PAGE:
In 1991 Billy and Akaisha Kaderli retired at the age
of 38. Now, into their 3rd decade of this
financially independent lifestyle, they invite you
to take advantage of their wisdom and experience.
Tourism Follow Up
Readers' Questions and Our
I would like to thank everyone that sent well
wishes and concerns regarding my
recent hospital adventure. First let me
state that I am fine and good to go. I called the hospital long distance from
Panajachel to Guatemala City to speak with my lead doctor on follow up care as he
requested, and left my cell number there at the desk. He phoned me back within
30 minutes of my call.
So the great service continued even after I
was discharged from the hospital.
As you might imagine this medical experience
sparked a load of inquiries and comments from our Readers. We thought that some
of you may share the same questions or concerns, so we have posted a few of
these inquiries with our responses below.
Thanks again for taking the time to write and
to express your concerns regarding my health.
your article I still had some questions about your experience at the
Hospital in Guatemala.
As for your
$1,609.00 bill, how much was out of pocket?
To me, I don't
care what the total is, I care about how much is out of my own pocket
and your article makes it look like you got off cheaper with $1,609.00
overseas than $4,700.00 in the States but that's not the whole picture.
If you end up
paying the whole $1,609.00 then that article you wrote was very
misleading and that is what concerns a lot of folks who are considering
moving overseas. What happens when you end up with a $1,609.00 bill when
Blue Cross would have covered all but $100.00 of that in the States.
Please let me
know. Thank you for listening.
Thanks for taking the time to write. We appreciate your question and your
concern for the accuracy of our article.
As you know there are all sorts of
different health insurance policies available in the States. Some policies
provided by employers have a very low deductible and a small co-pay.
Those who are self-employed, unemployed or those who are watching their
monthly expenditures might not have this same low deductible, small
What do you pay monthly to receive a cap of $100 on your out-of-pocket?
Ours is a high deductible plan ($10,000) and if we are in a foreign
country when a health issue arises, the deductible doubles because these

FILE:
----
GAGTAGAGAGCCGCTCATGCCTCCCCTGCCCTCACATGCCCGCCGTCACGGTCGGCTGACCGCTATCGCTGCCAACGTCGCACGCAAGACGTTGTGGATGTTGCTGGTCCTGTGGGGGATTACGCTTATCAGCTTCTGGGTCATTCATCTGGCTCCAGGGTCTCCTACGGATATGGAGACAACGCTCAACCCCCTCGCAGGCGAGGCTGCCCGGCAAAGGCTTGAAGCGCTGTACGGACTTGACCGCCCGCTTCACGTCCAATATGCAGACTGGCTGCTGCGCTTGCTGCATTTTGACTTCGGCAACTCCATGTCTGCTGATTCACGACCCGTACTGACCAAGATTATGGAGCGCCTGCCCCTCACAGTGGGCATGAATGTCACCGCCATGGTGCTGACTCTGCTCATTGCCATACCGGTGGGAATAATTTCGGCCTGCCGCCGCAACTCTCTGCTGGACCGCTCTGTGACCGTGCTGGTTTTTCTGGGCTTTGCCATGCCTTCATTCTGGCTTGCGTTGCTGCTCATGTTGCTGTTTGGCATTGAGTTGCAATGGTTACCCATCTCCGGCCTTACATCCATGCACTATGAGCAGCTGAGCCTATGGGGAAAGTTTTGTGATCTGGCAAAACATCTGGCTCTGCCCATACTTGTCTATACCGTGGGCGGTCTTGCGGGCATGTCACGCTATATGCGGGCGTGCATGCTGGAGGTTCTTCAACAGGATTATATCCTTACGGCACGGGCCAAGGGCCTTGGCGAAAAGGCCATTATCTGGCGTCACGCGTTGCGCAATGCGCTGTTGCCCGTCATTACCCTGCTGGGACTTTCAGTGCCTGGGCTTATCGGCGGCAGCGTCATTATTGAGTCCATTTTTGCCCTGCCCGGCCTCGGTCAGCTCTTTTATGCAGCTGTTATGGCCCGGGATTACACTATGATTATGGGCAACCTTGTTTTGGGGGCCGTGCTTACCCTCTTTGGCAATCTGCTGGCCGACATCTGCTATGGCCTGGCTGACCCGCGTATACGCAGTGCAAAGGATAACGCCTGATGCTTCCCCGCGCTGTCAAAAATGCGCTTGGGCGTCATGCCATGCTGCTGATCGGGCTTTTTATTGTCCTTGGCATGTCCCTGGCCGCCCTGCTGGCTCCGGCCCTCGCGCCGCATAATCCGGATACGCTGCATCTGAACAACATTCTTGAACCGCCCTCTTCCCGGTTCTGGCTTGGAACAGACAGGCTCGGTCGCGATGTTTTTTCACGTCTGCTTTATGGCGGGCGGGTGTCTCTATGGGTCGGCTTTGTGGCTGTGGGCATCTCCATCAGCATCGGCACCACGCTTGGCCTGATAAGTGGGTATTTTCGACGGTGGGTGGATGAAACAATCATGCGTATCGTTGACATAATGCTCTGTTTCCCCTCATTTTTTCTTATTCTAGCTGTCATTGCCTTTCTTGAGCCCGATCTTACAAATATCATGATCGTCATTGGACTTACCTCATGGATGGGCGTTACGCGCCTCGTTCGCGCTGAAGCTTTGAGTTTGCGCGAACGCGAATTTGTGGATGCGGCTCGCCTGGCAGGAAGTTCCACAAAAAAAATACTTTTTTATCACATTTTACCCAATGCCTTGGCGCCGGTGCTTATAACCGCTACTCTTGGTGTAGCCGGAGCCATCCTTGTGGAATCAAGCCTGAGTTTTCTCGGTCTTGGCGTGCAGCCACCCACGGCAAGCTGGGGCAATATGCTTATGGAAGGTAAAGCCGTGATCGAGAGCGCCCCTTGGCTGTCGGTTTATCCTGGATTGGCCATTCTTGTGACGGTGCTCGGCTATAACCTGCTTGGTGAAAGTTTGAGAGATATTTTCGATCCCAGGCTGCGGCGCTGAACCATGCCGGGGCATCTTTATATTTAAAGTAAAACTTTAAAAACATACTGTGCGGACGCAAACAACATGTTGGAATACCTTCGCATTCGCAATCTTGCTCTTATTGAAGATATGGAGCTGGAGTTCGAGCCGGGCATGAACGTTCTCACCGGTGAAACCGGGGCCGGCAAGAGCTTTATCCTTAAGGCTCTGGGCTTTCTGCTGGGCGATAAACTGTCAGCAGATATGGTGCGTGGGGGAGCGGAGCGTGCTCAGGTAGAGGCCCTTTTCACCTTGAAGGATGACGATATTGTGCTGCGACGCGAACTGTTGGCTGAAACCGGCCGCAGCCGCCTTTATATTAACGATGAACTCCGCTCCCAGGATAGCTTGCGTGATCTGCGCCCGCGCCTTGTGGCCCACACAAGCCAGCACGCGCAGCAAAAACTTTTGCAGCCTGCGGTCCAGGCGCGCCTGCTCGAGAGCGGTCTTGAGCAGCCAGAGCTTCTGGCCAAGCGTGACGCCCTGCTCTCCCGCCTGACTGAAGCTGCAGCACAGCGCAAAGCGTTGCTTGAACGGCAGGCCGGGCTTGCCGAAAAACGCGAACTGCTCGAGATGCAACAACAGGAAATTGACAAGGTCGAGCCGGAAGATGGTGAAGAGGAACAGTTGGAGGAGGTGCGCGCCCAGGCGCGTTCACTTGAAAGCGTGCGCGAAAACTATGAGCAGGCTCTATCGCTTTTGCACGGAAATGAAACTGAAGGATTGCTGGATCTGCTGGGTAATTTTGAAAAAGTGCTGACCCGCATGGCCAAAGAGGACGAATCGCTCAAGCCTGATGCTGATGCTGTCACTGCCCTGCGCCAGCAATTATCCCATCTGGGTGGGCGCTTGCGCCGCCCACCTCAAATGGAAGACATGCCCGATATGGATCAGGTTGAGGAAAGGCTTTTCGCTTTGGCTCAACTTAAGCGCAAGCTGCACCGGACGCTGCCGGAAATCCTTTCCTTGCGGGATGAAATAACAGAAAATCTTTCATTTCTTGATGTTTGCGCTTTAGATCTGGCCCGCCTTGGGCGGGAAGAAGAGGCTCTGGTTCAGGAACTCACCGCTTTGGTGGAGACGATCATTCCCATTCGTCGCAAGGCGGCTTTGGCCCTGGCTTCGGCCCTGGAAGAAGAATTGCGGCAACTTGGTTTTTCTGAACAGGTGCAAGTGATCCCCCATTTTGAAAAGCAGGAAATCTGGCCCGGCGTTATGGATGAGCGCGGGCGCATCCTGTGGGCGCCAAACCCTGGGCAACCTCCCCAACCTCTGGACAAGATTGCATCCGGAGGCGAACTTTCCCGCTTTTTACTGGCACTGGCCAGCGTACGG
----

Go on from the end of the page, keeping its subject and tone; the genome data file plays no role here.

doctors and hospitals are out of network.
To directly answer your question,
the total amount of $1,609 was out of pocket.
However, the cost for
these same services in the States would easily have been close to
$10,000 or more (emergency room care, emergency doctors, nurses,
administration of meds, a 2 night hospital stay, CT scan, x-rays,
medicines administered and the doctors and nurses who attended us in the
hospital) -- and the majority of that would have been out of pocket for
us even with our insurance.
Not only that, but we would not have
received our bill for several weeks at least, with the submission of billings
dragging on to our insurance company who would compute the deductible, the
amount allotted to the hospital, and how much we were responsible for in
accordance to our deductible and out-of-pocket limits. I would have spent hours
on the phone with the health insurance company and the billing department at the
hospital coordinating the figures.
Adventurer's Guide to Guatemala
Donít go to
Guatemala without this book! Take advantage of what we know. Click
Asking for an itemized billing would have
taken another couple of weeks, with the paperwork crossing over in the mail. We
would have been "stuck" in our home town in the States for many weeks, not being
able to resume our traveling lifestyle, until the paperwork was sorted through.
Lead Doctors in
hospitals in the States charge per visit, even if it is only for 2 or 3
minutes. That price - according to our previous experience in the States
- is hundreds of dollars per visit. Their Physician's Aids charge over
$100 per visit as well, and often the questions we have are not
answered. If anyone returns with the answer to your first question, you
are charged again.
In Guatemala City the total cost
for our lead doctor and his 6 visits was $150. The room charge in Centro
Medico Hospital was $150 for two nights plus the emergency room. In the
States that figure would have been several times that amount. You get
If you have an insurance plan
through your employer that provides all that you need with a cap of $100
then you have a very fine plan indeed.
That being said, it has been our position
that the American consumer needs to know what they are being charged for medical
services regardless of who is paying for them. The fact that most Americans do
not know or do not concern themselves with these costs contributes to these
costs spiraling out of control. If you had to pay out of your pocket for the
services you received, you would more than likely shop around for better
Again we thank you for taking the time to
write and for asking a very good question. Hope the information I provided above
gives you more insight into medical care options.Readers' previous
experience in the same hospital
Dear A and B,
You won't believe this: I was treated in the same hospital in 1992, I
think it was. Road wreck, they sewed my face back on, put me in a body